There are more stars in the universe than all the grains of desert sand on Earth


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Nov 17, 2010

I've Moved to Astronomy Communication and Outreach on Wordpress!

I trained as a Communicator and Public Relations Consultant during the day, while I enjoyed astronomy and observing the sky during the night. At some point, I’ve started combining the both and the result was astronomy communication or better said outreach. Taking communication ideas, concepts and practices and shape them to bring astronomy closer to people fascinates me. My new blog Astronomy Communication and Outreach on Wordpress is an attempt to share that fascination with you.

Whether you are a communicator, a science writer, a public information officer, an amateur astronomer or enthusiast willing to share your passion, I’m hoping you will find on this blog some ideas on how to interact more closely with the public and inspire people to look up to the sky. I also hope the posts to be an incentive for idea exchanges on how we can better communicate astronomy with the public.
Check it out!

Sep 9, 2010

Three steps to reach your target in astronomy communication and outreach

Tuesday, at the IYA2009 session from JENAM 2010, I had to deliver a presentation on the activities done in 2009 by the Astroclub Bucharest. Since I didn't want it to be just another description of activities with nice pictures, I decided to build a case for non-traditional ways of doing outreach.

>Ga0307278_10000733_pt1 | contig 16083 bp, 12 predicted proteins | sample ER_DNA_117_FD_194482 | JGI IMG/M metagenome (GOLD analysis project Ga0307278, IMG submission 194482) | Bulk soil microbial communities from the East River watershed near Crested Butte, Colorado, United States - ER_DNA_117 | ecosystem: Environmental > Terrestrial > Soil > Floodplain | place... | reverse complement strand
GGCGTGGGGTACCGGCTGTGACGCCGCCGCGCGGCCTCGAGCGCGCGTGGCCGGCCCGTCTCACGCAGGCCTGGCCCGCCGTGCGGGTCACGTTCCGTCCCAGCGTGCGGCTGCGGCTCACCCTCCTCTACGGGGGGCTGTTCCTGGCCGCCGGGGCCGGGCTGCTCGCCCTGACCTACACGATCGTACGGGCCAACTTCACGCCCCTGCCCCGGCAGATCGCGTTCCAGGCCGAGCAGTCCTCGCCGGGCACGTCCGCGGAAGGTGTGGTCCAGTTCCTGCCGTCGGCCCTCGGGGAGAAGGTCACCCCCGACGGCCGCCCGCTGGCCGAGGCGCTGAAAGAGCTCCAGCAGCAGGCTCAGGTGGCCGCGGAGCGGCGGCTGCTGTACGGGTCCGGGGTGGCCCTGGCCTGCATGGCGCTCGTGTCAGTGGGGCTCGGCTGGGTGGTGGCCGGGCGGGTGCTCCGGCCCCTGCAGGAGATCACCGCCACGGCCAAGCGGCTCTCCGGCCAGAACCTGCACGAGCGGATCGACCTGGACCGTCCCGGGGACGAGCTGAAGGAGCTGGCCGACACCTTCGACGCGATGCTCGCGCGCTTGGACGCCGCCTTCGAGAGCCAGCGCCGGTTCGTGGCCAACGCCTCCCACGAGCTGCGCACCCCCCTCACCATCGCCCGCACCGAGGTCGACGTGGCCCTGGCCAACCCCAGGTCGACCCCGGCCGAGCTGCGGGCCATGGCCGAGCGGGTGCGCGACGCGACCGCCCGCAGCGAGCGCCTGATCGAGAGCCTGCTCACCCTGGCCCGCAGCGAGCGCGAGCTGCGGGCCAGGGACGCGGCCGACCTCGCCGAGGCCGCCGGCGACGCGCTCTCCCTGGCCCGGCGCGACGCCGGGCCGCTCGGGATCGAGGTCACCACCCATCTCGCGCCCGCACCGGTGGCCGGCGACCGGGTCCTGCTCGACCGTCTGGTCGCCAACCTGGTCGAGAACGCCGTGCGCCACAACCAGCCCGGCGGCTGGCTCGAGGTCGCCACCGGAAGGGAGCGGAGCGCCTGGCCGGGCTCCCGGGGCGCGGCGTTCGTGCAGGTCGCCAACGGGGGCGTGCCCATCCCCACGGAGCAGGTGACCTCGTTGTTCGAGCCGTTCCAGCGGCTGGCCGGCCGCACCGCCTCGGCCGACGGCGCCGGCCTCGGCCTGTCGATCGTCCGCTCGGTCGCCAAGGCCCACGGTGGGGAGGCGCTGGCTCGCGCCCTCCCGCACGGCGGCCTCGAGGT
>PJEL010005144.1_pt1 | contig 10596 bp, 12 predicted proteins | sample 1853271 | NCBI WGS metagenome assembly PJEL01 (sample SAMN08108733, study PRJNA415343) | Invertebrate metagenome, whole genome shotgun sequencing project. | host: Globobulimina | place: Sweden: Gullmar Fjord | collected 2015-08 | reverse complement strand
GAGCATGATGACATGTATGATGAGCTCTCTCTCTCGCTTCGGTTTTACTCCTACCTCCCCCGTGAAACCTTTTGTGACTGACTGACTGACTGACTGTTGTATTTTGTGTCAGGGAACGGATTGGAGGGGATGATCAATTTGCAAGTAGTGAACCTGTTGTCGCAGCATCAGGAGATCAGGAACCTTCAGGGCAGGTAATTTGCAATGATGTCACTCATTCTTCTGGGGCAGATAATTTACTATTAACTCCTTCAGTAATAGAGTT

This seemed like an easy and cool thing to do until I realised my talk was coming after several ones on mentoring and finding role models for teenagers/students today, while I was presenting a poster with top models next to telescopes(!). But then I realised...I just had to set a different challenge: instead of looking for role models, how about we use the existing "bad" ones for doing outreach and education?

The presentation doesn't really speak for itself as it had a lot of speech wrapped around, but I'll try to give you an executive summary :) and I'd love to answer questions or comments.

Once you know who you are and what's you want to achieve by communicating astronomy, there are three steps you have to take, in this order:

1. Research your target and find key insights about its lifestyle: where they go out, what they read, where they go on holidays etc. This will tell you where you will find them without the slightest effort of bringing them there. This may mean you'll have to take your scope out to a square with street art or make a projection of a planet in a drive-in cinema.

2. Choose the right channel - that is the channel they use, not the one that you use. Have you ever considered teenage magazines? Nobody reads the school magazine...

3. Speak their language if you want them to listen and understand. How about you get updated on some of the jargon out there?

More details here...